Given a closed 3-manifold $M$, a self-indexing Morse function $f:M\to[0,3]$ produces a Heegaard splitting by : $$M=f^{-1}([0,3/2])\cup f^{-1}([3/2,3]).$$ (This question discussed a bit on the topic.)

Now, we define :

Definition : Let $M$ be a closed 3-manifold. The Morse number $\mathfrak{m}(M)$ of $M$ is the minimal number of critical points of Morse functions. The Heegard number $\mathfrak{h}(M)$ of $M$ is the smallest genus of any Heegard splitting of $M$.

We have a theorem that Milnor used to create exotic spheres :

Theorem : (Reeb) Let $M$ be a closed $n$-manifold such that $\mathfrak{m}(M)=2$. Then $M$ is a topological $n$-sphere.

Moreover, by a result from Alexander, we have that $\mathbb{S}^3$ is the only manifold whose Heegaard number is $0$, that is we have, for a closed 3-manifold : $$\mathfrak{h}(M)=0\iff\mathfrak{m}(M)=2\iff M\cong\mathbb{S}^3.$$

This suggests that the two may be related. My questions are the following :

  • Are $\mathfrak{m}(M)$ and $\mathfrak{h}(M)$ related ?

  • Given a self-indexing Morse function $f:M\to[0,3]$, is the genus of the associated Heegaard splitting related to the number of critical points of $f$ ?

About the first question, I am wondering whether there is a somewhat-nice formula, like a linear relation $\mathfrak{m}(M)=A\mathfrak{h}(M)+B$ ? About the second question, I found no literature about this construction for a Heegaard splitting, the one I knew about was using Moise's triangulation theorem.

As a side note, about the first question, if a linear relation existed, taking $M=\mathbb{S}^3$ or $\mathbb{S}^1\times\mathbb{S}^2$ would yield (unless I made mistakes in my computations) $\mathfrak{m}(M)=2[\mathfrak{h}(M)+1]$. However, I didn't manage to compute the two numbers for a 3-torus $\mathbb{T}^3$ to check whether there is a contradiction. In any case, a polynomial relation $\mathfrak{m}(M)=P(\mathfrak{h}(M))$ would be respectable !

Edit :

I've been reading some stuff here and there, and I have noticed :

  • Given a self-indexing Morse function $f:M\to[0,3]$, assuming that there are only one index zero and one index three critical points, then the genus of the associated Heegaard splitting is $g=\# f^{-1}(1)$ the number of index one critical points.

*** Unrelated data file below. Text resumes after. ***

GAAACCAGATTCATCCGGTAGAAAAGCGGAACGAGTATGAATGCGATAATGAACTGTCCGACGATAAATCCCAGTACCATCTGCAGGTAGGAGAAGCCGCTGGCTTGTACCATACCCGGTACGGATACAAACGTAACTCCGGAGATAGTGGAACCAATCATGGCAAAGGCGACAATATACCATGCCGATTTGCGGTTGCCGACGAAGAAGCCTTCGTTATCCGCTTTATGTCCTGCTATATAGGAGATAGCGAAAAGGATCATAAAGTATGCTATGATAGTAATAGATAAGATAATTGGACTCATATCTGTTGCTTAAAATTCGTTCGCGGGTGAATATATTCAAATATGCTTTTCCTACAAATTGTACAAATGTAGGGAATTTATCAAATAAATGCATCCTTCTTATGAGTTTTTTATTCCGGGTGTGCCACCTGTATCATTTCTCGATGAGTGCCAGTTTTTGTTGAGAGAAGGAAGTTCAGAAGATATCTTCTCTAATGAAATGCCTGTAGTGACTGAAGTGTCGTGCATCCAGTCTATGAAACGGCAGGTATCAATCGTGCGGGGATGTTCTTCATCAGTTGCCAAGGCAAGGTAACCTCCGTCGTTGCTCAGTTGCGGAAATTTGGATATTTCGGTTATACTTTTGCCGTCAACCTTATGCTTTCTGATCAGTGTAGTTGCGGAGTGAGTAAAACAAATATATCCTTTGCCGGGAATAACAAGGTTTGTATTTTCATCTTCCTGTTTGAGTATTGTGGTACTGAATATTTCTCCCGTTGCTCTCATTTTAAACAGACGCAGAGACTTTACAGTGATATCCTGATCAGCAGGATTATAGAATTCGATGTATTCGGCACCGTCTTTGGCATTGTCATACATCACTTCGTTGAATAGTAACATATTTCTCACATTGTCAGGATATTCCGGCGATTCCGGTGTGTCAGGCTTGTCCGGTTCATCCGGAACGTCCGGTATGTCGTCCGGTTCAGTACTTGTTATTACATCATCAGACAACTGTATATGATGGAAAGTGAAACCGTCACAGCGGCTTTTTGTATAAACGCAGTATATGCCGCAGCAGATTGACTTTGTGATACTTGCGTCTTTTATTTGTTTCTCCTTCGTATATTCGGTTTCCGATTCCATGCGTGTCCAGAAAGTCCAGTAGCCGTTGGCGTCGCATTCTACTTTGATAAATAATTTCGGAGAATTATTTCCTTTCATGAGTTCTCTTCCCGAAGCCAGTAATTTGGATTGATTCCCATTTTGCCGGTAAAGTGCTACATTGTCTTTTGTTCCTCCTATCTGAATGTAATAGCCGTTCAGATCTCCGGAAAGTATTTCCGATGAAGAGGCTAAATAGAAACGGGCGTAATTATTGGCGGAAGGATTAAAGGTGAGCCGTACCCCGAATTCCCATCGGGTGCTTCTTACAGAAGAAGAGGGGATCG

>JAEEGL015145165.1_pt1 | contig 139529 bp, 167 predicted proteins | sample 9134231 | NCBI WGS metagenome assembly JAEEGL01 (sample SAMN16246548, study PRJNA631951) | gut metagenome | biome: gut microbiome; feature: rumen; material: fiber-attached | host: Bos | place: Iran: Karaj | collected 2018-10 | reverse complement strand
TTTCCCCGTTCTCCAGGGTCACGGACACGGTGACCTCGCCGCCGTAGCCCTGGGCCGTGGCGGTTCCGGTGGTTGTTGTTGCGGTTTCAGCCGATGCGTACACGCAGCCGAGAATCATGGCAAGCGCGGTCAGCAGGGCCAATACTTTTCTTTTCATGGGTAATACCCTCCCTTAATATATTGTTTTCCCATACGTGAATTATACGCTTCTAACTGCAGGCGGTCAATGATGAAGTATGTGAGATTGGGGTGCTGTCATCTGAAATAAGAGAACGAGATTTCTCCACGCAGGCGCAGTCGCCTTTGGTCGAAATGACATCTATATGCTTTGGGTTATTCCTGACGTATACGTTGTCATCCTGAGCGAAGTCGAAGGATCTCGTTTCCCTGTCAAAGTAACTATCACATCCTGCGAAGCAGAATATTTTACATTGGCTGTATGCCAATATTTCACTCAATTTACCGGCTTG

• It is always possible to construct a Morse function satisfying the hypotheses of the previous bullet.

However, my concern is that the function constructed this way is not necessarily minimal (in the sense that its number of critical points is not necessarily the Morse number of the manifold). Moreover, this construction is certainly not natural. At last, I am not sure that given a self-indexing Morse function $f:M\to[0,3]$, the construction of the new Morse function $\tilde{f}:M\to[0,3]$ with $\# f^{-1}(0)=\# f^{-1}(3)=1$ preserves the total number of critical points -- I haven't yet looked at the very details of this construction (see Milnor, Lectures on the h-cobordism theorem).

In any case, this partially answers my second question, at least in that special setting where we assume only one index zero/three critical point.

It would be interesting to see what you think about this !


1 Answer 1


Here is a somewhat sketchy answer, based on the creed that Morse functions and (smooth) handles should be thought about interchangeably (and that Heegaard splittings are a form of handle decomposition).

Suppose $M$ is a closed, connected, orientable 3-manifold and $f:M\rightarrow [0,3]$ is a self-indexing Morse function. For $k=0,1,2,3$, let $c_k$ be the number of critical points of $f$ having index $k$. We can see that $c_1-c_0=c_2-c_3$, because $$0=\chi(M)=c_0-c_1+c_2-c_3.$$ Since $f^{-1}[0,1.5]$ is formed from $c_0$ zero-handles and $c_1$ one-handles, we can see that it is a handlebody of genus $c_1-c_0+1$ (this uses the assumption that $M$ is connected and orientable). Considering the upside-down Morse function $-f$, we can similarly observe that $f^{-1}[1.5,3]$ is a handlebody of genus $c_2-c_3+1$. So the genus of this particular Heegaard splitting is $c_1-c_0+1=c_2-c_3+1.$ If $c_0=c_3=1$, then the genus of this particular Heegaard splitting is $c_1=c_2.$

Suppose that our Morse function is minimal, i.e. it has $\mathfrak m(M)$ critical points. If we have $c_0>1$, then there are multiple zero-handles, which need to be glued together by 1-handles in order for $M$ to be connected. Hence, there is an index-one critical point $q$ whose two descending flow lines limit to two different critical points $p$ and $p'$ of index zero. Since there is exactly one flow line from $q$ to $p$, we can cancel these critical points, which contradicts the minimality of $f$. Thus, we must have had $c_0=1$ to begin with. We can see that $c_3=1$ by applying the same argument to $-f$. This proves that $$\mathfrak h(M)\leq c_1=\frac{2c_1+2}{2}-1=\frac{c_0+c_1+c_2+c_3}{2}-1=\frac{\mathfrak m (M)}{2}-1.$$ To see the reverse inequality, we need to prove that a genus $g$ Heegaard splitting gives rise to a Morse function $f:M\rightarrow [0,3]$ with $c_0=c_3=1$ and $c_1=c_2=g$. Letting $H_g$ denote a handlebody of genus $g$, we can define a self-indexing Morse function $h:H_g\rightarrow[0,1.5]$ having one index-zero critical point and $g$ index-one critical points, and satisfying $h^{-1}(1.5)=\partial H_g$ (because $H_g$ can be formed from a single zero-handle and $g$ one-handles). Then $3-h:H_g\rightarrow[1.5,3]$ is also a self-indexing Morse function having one index-three critical point and $g$ index-two critical points, and satisfying $(3-h)^{-1}(1.5)=\partial H_g$. Being careful to preserve smoothness, we can glue these two functions along the splitting surface of the Heegaard splitting to define the desired Morse function $f:M\rightarrow [0,3].$

  • 1
    $\begingroup$ Thank you for resurrecting this long-forgotten question! $\endgroup$
    – Anthony
    Jun 8, 2023 at 12:36

You must log in to answer this question.

Not the answer you're looking for? Browse other questions tagged .